I am grateful for the feedback I received while working on this article, especially from Douglas Crimp, Simon Leung, and Michelle Puetz. Thanks also to Robert Summers for allowing me to deliver an earlier version of this piece at the conference "Queer[ing] Warhol: Andy Warhol's (Self-) Portraits," held at the California Museum of Photography, University of California, Riverside, January 2002.
Vacant, vacuous Hollywood was everything I ever wanted to mold my life into. Plastic.White-on-white. -Andy Warhol and Pat Hackett, Popism
Elvis was a hero to most,
But he never meant shit to me 'cause he was straight up racist
The sucker was simple and plain,
Motherfuck him and John Wayne.
-Public Enemy, "Fight the Power"
In his essay "Warhol Gives Good Face: Publicity and the Politics of Prosopopoeia," Jonathan Flatley persuasively argues that the use of a Pop aesthetic allowed Andy Warhol to gain access to the public sphere and "bring himself and his friends inside it as active participants."1 For Flatley, Warhol's Factory-which might be understood as Warhol's counter-Hollywood-and its products functioned as "queer versions of what Nancy Fraser has called subaltern counterpublics."2 As such, the Factory as well as the Pop aesthetic allowed "outsiders" like Warhol and others from his milieu to "acquire a public persona .. land] participate in 'utopias of self-abstraction' that enable us to feel as if we have transcended our particularity."3 However, it is worthwhile to complicate our understanding of Warhol's counterpublic by recognizing that in terms of chromatic makeup, Andy got what he wanted. Just like the Hollywood he adored, his own public sphere pretty much retained a whiteon-white cast. Using Flatley's essay as a starting point, I hope to show that the access to self-abstraction was unevenly distributed, even within Warhol's counterpublic.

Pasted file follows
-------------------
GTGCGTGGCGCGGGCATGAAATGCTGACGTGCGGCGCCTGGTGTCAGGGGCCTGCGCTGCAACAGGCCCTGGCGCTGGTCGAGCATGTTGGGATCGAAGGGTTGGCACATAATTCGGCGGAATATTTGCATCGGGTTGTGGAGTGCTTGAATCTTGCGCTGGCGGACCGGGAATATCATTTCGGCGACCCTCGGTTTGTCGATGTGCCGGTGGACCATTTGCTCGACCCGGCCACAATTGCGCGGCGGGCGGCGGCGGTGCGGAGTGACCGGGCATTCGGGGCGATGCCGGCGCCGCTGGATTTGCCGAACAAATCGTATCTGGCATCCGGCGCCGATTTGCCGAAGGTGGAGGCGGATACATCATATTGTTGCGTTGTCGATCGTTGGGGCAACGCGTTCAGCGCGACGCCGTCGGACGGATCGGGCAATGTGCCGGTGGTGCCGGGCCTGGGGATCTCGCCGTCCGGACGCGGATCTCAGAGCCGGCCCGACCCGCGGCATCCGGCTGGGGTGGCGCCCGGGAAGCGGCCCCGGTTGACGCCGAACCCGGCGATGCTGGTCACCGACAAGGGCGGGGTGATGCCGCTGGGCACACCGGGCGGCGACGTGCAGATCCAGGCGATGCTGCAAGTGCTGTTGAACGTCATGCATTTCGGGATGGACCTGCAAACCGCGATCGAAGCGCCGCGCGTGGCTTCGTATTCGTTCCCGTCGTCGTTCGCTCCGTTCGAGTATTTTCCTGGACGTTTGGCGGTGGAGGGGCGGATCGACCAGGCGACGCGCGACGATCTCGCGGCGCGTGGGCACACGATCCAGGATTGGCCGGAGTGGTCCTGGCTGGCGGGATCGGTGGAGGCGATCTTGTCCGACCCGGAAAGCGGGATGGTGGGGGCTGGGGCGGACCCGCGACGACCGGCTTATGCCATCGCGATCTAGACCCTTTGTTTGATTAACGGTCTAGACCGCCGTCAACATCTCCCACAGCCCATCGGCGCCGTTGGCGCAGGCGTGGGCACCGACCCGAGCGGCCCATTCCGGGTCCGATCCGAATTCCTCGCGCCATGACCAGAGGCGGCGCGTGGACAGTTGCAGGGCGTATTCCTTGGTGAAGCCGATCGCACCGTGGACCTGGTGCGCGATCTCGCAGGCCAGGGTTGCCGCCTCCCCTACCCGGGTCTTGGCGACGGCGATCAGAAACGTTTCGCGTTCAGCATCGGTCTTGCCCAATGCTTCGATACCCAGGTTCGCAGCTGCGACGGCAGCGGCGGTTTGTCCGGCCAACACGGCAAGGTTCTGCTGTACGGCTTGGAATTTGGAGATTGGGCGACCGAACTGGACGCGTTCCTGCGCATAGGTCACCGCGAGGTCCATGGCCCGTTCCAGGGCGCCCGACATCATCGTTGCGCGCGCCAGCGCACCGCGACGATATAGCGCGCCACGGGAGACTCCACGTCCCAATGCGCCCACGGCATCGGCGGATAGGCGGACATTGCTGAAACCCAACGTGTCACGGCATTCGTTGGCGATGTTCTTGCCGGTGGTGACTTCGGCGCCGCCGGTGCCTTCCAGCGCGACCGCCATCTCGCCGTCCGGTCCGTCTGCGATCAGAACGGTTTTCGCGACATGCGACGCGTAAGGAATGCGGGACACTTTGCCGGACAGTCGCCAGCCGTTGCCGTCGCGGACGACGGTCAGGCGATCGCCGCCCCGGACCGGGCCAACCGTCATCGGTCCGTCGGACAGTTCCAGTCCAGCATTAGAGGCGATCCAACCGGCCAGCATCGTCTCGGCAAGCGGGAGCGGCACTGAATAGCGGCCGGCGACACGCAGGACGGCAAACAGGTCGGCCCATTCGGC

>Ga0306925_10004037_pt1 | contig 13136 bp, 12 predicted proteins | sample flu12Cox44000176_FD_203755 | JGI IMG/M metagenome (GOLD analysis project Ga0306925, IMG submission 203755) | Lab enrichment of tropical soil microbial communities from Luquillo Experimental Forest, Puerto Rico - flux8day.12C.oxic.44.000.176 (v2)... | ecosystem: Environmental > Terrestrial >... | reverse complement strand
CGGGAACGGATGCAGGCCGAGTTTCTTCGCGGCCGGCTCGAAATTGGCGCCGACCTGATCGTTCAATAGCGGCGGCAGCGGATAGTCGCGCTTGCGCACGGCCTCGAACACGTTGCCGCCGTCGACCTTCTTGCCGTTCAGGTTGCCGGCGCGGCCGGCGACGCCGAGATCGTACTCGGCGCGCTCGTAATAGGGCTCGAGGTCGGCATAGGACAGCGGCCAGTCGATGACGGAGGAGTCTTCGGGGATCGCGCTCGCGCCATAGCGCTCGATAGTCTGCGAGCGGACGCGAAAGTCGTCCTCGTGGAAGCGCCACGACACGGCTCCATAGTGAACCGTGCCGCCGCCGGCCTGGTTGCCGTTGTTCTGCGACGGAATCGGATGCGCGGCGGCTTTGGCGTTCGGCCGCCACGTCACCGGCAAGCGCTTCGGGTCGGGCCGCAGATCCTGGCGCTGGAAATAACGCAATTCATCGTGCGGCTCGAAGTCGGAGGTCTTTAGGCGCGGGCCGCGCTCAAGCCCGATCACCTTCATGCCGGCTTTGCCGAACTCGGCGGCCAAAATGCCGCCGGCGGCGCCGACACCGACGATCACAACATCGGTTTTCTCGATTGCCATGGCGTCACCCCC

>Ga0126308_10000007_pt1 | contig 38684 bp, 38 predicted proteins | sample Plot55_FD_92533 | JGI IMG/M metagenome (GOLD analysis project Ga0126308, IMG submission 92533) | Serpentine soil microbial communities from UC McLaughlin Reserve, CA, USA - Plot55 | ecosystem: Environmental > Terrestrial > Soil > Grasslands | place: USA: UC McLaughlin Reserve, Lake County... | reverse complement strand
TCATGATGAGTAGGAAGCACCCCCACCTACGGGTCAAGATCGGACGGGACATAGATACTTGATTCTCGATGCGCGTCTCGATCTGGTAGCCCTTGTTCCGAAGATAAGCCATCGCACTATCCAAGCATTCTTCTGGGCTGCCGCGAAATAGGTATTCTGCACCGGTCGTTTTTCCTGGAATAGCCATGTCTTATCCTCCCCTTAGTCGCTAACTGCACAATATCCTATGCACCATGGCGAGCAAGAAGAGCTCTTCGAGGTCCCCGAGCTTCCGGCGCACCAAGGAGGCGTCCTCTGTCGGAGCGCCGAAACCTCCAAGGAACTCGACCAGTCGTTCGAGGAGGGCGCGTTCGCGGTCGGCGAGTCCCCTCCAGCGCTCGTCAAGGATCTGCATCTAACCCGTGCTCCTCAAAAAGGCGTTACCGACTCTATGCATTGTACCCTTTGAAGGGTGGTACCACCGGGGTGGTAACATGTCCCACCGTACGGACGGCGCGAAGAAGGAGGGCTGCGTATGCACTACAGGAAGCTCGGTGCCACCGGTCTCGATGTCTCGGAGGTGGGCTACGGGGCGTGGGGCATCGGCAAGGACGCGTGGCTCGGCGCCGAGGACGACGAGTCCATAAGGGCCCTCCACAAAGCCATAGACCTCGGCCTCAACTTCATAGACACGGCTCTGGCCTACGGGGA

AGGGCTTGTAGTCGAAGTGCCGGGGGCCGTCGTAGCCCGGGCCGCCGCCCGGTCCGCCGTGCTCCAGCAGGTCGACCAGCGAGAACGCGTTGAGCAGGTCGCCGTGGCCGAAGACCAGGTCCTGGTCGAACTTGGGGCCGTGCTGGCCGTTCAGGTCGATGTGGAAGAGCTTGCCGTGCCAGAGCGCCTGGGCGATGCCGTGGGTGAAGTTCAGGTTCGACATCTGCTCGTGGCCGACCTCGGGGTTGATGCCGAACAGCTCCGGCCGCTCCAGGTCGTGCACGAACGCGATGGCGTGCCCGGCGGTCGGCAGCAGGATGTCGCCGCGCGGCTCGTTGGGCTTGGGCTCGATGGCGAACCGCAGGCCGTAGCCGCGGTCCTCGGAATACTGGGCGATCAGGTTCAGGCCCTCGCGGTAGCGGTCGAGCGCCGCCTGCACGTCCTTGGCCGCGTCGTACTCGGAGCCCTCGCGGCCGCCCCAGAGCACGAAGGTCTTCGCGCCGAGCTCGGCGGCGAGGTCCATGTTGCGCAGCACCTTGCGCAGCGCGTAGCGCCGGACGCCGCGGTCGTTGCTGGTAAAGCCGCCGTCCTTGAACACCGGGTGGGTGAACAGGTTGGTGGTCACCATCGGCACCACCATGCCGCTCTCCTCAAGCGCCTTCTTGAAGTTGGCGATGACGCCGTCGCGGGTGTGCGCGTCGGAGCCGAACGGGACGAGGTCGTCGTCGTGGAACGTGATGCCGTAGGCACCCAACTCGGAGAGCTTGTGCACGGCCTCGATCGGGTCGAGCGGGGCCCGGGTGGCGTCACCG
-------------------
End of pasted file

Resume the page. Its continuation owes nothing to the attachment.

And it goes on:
An interview with Mario Montez in the 1968 Warhol issue of Film Culture suggests that some members of the Factory were not allowed to transcend their embodied particularities at all. In recounting an incident that occurred during the shooting of one of Warhol's films in which he starred, Montez expresses dissatisfaction with Warhol and claims that he sees through Warhol's antics: "I think he's trying to bring out the worst in me-like in the 14 YEAR OLD GIRL-I was holding a cigarette in a holder and he zoomed in on my arm so that you could see my huge veins."4 What Montez sees in Warhol is certainly not a wish to facilitate Montez's self-abstraction, but rather an underhanded attempt to undermine any such attempt. Montez's suspicion that Warhol would much rather focus in on his "humiliating particularities" than his performance of self-abstraction is confirmed by Warhol's own account: "When he saw that I'd zoomed in and gotten a close-up of his arm with all the thick, dark masculine hairs and veins showing, he got very upset and hurt and accused me in a proud Latin way, 'I can see you were trying to bring out the worst in me." Repeating Montez's account almost word for word, Warhol makes explicit that it was Montez's masculinity that he zoomed in on and that Montez's response to this incident was an expression of his Latin-ness.
How do we reconcile such an anecdote with Warhol's purported intentions to project himself and his stars into publicity through a transcendence of particularities? If "white-on-white" was all Warhol ever wanted, it might very well be that those who were not white were marginalized even within Warhol's counterpublic space. Warhol was never one to indicate any explicit political stance, and the politics of race were certainly no exception. Still, given the fact that most of his work involved photographing, rephotographing, filming, and silkscreening white people's faces, it seems politically counterproductive and perhaps even disingenuous to write about the heterogeneity of Warhol's milieu, corpus, or both without qualifying this heterogeneity on the basis of color. …